Ramasamy: Why require police permit for a temple gathering?

p-ramasamy-prayerGEORGE TOWN: Penang Deputy Chief Minister II P Ramasamy is shocked to hear that a police permit is required for a gathering at a Hindu temple where a “prayer and briefing” to address rising intolerance by certain people is being planned.

The DAP deputy secretary-general asked if it is wrong for Hindus to congregate at a temple of their liking for the sake of religious solidarity.

“When did the Malaysian police assume the responsibility of the guardians of the temple?” he said in a statement today.

“Who are they to say when Hindus can pray and not pray in temples? Isn’t this too much?”

Yesterday, North Seberang Prai district police chief ACP Azmi Adam said the event at a temple in Butterworth did not have a permit and would be illegal if it goes on. He said those involved could be penalised for violating the Peaceful Assembly Act 2012.

He added that the police had also rejected the group’s application to hold the gathering, reasoning that it had the potential to lead to chaos and religious tension.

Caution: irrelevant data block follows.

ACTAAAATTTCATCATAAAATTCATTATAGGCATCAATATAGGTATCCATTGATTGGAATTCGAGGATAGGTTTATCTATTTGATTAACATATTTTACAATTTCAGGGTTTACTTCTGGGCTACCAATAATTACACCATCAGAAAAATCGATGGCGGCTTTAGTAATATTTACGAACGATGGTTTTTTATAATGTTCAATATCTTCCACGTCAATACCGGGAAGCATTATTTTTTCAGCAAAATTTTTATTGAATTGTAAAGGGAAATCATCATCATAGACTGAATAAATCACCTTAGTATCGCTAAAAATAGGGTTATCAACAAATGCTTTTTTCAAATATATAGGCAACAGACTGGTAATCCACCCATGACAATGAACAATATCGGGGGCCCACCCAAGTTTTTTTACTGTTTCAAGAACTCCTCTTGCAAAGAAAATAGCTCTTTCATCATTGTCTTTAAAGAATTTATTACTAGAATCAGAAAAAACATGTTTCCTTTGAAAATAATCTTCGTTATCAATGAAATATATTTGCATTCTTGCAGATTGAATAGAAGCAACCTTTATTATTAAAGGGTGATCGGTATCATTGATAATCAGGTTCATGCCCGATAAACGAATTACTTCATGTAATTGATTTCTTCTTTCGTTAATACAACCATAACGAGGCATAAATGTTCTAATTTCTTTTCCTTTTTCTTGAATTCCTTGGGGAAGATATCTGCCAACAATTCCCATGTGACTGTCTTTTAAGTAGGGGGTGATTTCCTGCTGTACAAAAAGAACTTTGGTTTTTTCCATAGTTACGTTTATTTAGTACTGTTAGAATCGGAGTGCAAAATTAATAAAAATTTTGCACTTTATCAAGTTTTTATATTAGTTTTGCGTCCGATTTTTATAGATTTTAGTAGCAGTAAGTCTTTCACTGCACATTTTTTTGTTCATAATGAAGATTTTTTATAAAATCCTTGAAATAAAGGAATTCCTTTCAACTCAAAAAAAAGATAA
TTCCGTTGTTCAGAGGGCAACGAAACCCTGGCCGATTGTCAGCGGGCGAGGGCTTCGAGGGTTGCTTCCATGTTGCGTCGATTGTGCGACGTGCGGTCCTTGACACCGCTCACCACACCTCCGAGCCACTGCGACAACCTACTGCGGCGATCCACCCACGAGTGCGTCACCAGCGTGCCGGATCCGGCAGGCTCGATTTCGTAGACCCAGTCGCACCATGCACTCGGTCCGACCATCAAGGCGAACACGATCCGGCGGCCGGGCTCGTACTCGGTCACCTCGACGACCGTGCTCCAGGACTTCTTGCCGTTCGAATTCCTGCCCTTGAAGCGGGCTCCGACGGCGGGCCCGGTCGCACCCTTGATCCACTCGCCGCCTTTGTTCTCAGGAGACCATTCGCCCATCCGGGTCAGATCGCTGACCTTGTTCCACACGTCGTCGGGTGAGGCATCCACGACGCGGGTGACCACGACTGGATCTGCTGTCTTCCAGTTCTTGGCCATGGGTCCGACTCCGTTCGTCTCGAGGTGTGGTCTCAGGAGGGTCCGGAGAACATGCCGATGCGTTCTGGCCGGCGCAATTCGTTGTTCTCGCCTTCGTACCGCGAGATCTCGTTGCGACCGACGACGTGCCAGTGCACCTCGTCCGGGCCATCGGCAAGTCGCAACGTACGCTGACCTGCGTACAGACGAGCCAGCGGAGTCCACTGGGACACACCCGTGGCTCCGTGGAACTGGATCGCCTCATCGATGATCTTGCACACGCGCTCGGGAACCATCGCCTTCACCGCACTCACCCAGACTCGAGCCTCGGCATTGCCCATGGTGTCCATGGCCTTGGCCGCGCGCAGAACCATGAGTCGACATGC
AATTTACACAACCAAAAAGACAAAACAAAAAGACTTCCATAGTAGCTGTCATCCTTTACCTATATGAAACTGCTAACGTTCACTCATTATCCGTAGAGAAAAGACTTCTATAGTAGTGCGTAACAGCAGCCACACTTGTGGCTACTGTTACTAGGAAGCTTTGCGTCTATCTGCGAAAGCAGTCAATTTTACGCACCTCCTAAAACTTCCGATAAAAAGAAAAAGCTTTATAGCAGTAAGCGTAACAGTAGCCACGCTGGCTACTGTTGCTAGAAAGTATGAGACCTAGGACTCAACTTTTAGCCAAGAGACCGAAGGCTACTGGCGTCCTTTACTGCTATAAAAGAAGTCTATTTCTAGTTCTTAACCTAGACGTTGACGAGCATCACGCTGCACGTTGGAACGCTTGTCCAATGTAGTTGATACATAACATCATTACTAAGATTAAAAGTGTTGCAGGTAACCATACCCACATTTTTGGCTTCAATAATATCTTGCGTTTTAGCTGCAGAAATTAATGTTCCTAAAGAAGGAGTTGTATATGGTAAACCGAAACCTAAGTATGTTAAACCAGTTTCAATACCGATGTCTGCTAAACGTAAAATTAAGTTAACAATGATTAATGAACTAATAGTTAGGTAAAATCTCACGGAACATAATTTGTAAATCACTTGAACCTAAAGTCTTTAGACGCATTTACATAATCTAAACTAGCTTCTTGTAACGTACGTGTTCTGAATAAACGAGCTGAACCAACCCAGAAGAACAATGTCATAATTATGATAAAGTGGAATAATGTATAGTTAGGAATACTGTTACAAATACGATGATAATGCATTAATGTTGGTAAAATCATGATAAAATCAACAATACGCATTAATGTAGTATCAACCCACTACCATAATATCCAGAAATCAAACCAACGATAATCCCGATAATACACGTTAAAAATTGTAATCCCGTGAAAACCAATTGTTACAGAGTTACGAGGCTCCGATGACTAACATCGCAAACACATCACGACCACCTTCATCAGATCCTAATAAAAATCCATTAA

Banners promoting the “protest”, which have been removed from public spaces since they appeared about a week ago, said it was to counter fugitive Indian preacher Zakir Naik and Perlis mufti Mohd Asri Zainul Abidin.

Both had apparently made denigrating remarks on Hinduism in videos that have been viewed on social media.

A temple committee member told FMT that the police had initially allowed them to carry on with the function in the temple as long as it was done peacefully.

The Sri Saiva Muniswarar Temple is located behind the Butterworth police station at Jalan Bagan Luar.

“Why are the police jumping the gun? Who are the police to not allow the ‘rally’ to take place, but would allow if those gathered wished to pray?” Ramasamy said.

He said he would attend the event, not to rally against Naik, but for genuine prayer and reflection.

Ramasamy said the session was for Hindus who were “hurt and humiliated” by the likes of Naik and Asri.

“Why would Hindus want to gather in a place of worship to organise protests against others?”

Prayers, not protests, says temple on anti-Zakir Naik event